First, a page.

The beach at Bigsand, while not very long, is sufficiently large to accommodate the hotel guests. Keep an eye out for the amazing tides! During our stay the hotel was certainly not at full capacity and it wasn’t unusual for us to have the whole beach to ourselves. The sand is light in color and quite fine. You will need water-shoes as there are some coral and rock bits when you first go into the water as well as broken glass (which the hotel management is diligently cleaning up). You can walk along the bay for some minutes following the crescent shaped beach. The best swimming is on the public beach section (right next to Bigsand) because the bottom there is very sandy with few weeds and rocks. Fantastic shelling is to be had on the north side of the hotel.
We had most of our meals at the hotel, and we found the menu selection extensive enough that we could order a different dish every night without repetition. The supper menu is quite eclectic and includes items such as the daily fresh catch (prepared to your liking), curry goat, various chicken dishes, shrimp, pasta, and beef tenderloin. Lunch dishes were similar to the supper selections but also included roti, burgers, salad and samosas. A buffet breakfast was included in our room rate, and we took advantage of this most mornings. The coffee was surprisingly good and (my favourite)‘Splenda’ sugar substitute was readily available. Several types of wines were available, and we usually had South American wine with our evening meals. During the day, we usually made our own drinks. We stocked up on fruit juices, Barbados rum, limes, soft drinks and beer from the various grocery stores in Clifton. We also had a lovely anniversary supper in Clifton at the seaside Bougainvillia Restaurant. Lobster was still in season so we shared one very large and succulent specimen.
Activities and Excursions:
There are two towns on Union; Clifton and Ashton. You can walk to both, although Clifton is much closer (about a mile away). Clifton is the ‘main’ town where you can find a harbour, marina, shops, gov’t offices and marine services. Ashton is also worth a visit, it’s a very charming old-fashioned Caribbean town with colorful houses, churches and seashore. We walked about 2/3 of the island one morning, at an easy pace with lots of stops for photos, we did it in about 3 hours. You can certainly see the whole island in one day. The roads are in surprisingly good shape (due to low traffic and no frost!). Except in the two towns, we didn’t come across any cars nor people, just lots of goats. If you’d rather bike than walk, the hotel does rent bicycles at very reasonable rates. Snorkeling is excellent right in front of the hotel. We have our own equipment so we went out almost every day. If the water is not too stirred up by sand, the clarity is unbelievable and we were able to snap some incredible underwater photos. We booked only one ‘organized’ tour; the day-long sail on the Scaramouche. The Scaramouche is an old wooden schooner (used in Disney’s Pirates of the Caribbean movies). This trip includes stops in Mayreau, Palm Island and the Tobago Cays for swimming and/or snorkeling. A light breakfast, lunch and drinks are included (the rum punch was really great!). We enjoyed this day very much and we highly recommend it.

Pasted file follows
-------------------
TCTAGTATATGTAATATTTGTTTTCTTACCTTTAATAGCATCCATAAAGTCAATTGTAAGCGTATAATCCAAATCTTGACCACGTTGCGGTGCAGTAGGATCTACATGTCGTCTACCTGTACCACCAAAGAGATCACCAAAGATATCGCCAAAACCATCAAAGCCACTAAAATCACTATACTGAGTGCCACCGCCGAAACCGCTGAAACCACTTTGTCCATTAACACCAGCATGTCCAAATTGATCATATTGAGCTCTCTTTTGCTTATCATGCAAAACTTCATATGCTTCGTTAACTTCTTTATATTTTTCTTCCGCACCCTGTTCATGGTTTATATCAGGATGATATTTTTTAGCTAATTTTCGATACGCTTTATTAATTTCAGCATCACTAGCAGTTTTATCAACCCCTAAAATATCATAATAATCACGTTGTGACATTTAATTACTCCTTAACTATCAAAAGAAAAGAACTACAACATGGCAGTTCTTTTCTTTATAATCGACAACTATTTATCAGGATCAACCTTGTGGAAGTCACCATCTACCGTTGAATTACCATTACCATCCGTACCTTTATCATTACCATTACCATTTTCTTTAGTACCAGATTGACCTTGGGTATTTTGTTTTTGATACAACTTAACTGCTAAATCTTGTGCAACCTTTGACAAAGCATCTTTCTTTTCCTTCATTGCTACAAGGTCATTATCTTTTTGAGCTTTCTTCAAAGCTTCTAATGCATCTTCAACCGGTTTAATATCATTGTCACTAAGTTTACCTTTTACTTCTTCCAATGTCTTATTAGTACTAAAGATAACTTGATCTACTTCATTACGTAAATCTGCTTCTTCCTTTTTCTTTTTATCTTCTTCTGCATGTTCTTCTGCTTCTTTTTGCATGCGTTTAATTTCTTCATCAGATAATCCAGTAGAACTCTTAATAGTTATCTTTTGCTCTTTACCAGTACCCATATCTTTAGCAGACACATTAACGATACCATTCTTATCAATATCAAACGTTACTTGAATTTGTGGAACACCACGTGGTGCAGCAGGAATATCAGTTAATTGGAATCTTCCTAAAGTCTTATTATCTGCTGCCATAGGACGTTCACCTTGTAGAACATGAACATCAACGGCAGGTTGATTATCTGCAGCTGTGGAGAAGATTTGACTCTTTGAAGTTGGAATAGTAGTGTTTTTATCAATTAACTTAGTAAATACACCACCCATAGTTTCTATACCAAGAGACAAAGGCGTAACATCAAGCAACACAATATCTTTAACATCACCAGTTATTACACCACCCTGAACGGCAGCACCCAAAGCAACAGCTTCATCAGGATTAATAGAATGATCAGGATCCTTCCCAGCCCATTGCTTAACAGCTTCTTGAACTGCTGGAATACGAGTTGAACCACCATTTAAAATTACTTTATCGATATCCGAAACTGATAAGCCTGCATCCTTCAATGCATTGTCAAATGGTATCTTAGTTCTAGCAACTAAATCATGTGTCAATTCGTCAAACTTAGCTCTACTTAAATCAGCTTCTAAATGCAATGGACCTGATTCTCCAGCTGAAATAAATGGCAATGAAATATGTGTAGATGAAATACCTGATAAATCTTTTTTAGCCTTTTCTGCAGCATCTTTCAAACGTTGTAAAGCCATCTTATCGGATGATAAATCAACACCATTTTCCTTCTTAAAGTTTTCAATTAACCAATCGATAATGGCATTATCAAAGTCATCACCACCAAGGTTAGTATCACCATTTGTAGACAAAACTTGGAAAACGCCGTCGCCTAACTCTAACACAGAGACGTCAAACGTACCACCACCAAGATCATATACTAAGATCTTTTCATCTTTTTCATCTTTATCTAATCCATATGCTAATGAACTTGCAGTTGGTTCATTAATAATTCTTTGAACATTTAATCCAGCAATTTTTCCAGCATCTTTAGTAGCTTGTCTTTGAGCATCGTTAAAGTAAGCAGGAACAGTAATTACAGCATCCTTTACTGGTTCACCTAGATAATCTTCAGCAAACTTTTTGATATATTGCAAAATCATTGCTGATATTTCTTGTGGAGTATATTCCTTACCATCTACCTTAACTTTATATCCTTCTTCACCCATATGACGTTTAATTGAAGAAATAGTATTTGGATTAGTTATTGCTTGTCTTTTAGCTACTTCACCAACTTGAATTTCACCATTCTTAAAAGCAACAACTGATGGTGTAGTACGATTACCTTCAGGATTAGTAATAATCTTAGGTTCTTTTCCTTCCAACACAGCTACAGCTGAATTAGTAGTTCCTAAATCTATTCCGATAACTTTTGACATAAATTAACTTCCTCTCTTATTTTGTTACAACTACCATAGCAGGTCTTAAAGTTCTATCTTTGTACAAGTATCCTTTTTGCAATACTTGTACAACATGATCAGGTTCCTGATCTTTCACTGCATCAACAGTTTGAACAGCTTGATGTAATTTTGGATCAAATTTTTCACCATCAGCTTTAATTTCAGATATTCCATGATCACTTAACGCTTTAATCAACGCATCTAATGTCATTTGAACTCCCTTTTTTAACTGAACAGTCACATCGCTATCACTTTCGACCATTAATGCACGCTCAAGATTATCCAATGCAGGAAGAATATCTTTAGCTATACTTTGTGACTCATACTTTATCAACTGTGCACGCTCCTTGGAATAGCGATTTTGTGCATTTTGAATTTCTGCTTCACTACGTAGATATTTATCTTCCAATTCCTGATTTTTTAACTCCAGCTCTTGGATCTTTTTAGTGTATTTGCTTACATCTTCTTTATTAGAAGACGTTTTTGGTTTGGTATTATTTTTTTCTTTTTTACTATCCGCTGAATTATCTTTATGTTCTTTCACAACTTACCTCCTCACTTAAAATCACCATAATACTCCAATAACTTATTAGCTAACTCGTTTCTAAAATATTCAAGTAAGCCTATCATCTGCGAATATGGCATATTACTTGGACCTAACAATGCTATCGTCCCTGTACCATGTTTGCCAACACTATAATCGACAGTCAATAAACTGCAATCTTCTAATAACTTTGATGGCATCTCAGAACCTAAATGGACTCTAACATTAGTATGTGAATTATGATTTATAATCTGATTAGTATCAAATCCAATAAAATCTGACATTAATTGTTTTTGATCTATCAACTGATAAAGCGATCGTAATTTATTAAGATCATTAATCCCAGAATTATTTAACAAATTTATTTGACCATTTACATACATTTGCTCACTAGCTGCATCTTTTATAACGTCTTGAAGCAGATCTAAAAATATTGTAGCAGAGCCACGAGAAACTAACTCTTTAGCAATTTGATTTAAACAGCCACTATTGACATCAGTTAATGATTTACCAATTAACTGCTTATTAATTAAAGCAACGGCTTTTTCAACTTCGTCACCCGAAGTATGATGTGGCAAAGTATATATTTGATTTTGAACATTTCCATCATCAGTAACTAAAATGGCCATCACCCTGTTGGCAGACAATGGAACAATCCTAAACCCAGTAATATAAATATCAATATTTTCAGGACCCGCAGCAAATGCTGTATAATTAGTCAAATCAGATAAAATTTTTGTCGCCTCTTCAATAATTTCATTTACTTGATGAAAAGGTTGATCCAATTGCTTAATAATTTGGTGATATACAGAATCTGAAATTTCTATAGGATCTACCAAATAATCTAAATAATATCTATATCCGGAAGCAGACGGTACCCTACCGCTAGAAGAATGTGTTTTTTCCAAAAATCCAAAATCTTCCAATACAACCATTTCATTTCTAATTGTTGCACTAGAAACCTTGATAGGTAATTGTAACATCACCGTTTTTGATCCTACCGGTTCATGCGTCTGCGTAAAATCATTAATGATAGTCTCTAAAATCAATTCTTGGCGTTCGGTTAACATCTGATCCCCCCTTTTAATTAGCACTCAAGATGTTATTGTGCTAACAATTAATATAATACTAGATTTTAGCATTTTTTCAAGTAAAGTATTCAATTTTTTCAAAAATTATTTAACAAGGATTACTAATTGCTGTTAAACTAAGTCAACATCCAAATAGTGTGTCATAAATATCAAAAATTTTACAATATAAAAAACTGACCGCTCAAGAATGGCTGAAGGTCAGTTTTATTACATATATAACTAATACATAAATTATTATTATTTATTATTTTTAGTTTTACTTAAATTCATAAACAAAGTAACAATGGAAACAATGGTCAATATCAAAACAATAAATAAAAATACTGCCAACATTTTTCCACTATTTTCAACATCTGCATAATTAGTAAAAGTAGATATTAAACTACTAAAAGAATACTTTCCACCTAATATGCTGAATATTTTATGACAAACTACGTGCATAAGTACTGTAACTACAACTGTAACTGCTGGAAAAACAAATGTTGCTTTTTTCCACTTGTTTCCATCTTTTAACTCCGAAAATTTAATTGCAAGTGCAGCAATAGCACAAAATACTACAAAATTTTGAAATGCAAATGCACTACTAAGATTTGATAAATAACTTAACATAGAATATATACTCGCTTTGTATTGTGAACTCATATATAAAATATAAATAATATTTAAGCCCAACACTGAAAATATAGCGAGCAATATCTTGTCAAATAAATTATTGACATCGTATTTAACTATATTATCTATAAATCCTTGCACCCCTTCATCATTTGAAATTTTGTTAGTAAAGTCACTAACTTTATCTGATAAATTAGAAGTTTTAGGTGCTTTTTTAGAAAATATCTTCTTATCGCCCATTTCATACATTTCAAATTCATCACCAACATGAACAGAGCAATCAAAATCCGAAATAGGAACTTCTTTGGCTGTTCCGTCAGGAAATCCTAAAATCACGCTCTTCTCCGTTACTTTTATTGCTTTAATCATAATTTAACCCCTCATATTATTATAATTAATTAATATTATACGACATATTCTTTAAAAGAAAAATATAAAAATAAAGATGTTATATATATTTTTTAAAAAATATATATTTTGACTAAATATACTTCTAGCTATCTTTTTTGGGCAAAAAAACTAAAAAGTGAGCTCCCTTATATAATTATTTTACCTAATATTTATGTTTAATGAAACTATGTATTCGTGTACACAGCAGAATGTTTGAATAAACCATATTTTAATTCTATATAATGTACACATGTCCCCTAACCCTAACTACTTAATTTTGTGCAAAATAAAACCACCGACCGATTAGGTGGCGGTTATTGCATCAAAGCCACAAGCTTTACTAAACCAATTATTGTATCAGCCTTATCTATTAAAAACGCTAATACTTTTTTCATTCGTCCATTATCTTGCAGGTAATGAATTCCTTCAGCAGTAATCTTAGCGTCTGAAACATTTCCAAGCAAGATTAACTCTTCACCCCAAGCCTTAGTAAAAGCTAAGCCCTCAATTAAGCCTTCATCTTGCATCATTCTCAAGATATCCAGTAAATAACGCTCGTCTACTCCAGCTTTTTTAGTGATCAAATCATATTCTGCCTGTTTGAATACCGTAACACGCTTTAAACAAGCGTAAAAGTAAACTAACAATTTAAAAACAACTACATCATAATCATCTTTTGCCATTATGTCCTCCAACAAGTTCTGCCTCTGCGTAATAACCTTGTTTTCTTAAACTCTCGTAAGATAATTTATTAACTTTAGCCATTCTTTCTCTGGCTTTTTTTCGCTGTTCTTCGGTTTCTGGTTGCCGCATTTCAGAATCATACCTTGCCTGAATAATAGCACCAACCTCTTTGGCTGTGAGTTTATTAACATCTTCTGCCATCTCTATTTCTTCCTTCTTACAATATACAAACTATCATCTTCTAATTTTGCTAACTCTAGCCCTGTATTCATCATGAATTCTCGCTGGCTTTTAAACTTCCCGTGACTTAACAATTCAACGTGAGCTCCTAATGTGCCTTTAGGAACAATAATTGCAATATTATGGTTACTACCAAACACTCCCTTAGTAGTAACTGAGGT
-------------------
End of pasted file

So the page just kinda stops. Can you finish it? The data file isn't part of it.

(see Summary). Union Island caters to yachties so you will find several shops that sell food and beverages. Most of these stores are located in the main town of Clifton, but the other major community of Ashton has a few small shops as well. Besides basic provisions, you can also find limited souvenir t-shirts, post-cards, maps and the like. The island’s only bank is located in Clifton and does have an ATM. Local currency is the East Caribbean Dollar (EC) but most shops and restaurants accept American dollars as well. Hotels and restaurants also accept credit cards. If you are looking for duty free shopping, your best bet is the Barbados, Grenada or St. Lucia airports (depending on which island you are coming from).
We had absolutely perfect weather during our stay. Every day was hot, sunny and much less humid than Barbados (we felt the difference as soon as we got off the plane!). We had some brief morning showers the day we went on our boat trip and that was the extent of the ‘wet’ weather.
On Union island you will not find 5 star resorts, shopping malls, casinos or nightclubs. But if spending some downtime on a quintessential Caribbean island which some of the friendliest people call home appeals to you, I urge you to give Union a try. I don’t think you will be disappointed. If you still have questions, I’d be happy to reply.
Email me at: Ivona_Lancaster@hotmail.com